Getty Images photographer David Trood refelects on a recent shoot in the Australian outback: "A quick drive 2000 km from the Gold Coast into the heart of the outback, to a tiny dusty spot called Silverton, which used to be a silver mining town close to the South Australian border. There is a spot close by called the Mundi Mundi plains. One of the most open flattest places on the planet. You can actually see the earth bending out there. I went there because I wanted to sleep under the milky way for one night. My uncle knew of this little hut that was out there at the end of a sandy track.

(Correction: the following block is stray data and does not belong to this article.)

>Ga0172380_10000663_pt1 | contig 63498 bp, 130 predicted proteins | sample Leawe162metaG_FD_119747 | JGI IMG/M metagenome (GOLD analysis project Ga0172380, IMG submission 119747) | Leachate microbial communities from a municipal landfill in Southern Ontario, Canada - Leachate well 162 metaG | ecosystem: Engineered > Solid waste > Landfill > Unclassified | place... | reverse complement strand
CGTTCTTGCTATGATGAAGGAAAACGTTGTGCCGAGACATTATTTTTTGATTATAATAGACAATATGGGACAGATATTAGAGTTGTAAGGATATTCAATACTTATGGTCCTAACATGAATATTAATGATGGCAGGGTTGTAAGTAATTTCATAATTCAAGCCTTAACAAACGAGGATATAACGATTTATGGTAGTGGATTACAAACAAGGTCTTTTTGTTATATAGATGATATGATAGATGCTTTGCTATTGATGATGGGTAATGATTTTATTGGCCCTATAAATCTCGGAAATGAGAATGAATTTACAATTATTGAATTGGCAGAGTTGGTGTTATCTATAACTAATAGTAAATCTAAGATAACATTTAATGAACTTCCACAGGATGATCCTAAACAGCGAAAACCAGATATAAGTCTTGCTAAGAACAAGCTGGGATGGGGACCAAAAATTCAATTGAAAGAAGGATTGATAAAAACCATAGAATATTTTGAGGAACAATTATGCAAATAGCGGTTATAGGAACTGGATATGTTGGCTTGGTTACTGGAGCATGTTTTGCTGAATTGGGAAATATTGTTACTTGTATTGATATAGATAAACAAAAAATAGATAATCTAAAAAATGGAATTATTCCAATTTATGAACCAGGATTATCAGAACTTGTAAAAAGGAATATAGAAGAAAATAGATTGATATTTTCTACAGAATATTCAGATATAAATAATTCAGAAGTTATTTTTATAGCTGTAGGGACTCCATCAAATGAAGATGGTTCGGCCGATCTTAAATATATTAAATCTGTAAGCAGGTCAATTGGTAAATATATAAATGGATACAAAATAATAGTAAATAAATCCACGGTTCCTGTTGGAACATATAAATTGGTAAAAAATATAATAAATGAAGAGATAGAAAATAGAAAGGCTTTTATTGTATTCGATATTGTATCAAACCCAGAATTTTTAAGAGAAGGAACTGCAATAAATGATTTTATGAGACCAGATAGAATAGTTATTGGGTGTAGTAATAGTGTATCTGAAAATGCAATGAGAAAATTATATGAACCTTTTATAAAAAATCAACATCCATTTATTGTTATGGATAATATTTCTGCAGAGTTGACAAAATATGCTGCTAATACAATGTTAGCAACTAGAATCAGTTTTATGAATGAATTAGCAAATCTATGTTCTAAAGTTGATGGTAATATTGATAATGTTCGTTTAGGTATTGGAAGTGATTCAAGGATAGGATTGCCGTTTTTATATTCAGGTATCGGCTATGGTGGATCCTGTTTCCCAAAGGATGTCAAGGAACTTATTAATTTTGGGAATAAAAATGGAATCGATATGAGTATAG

I arrived just as the sun was going down, photographed into the night, made a fire, ate half a can of some terrible corned beaf and emptied a cold six pack of xxxx. When the fire died down I tried to sleep on the roof of the car, but kept waking up to make new pictures. The longest period of sleep was two hours during the long exposure of the star trails.
It was very lonely. There was a silence that had a chill to it and the insects came in thousands to my lights. Lots of mosquitoes and flies, but definitely one of the most memorable photo shoots I have been on. A little scary, but just enough to be exciting."
See more of David’s work http://bit.ly/XE0lbl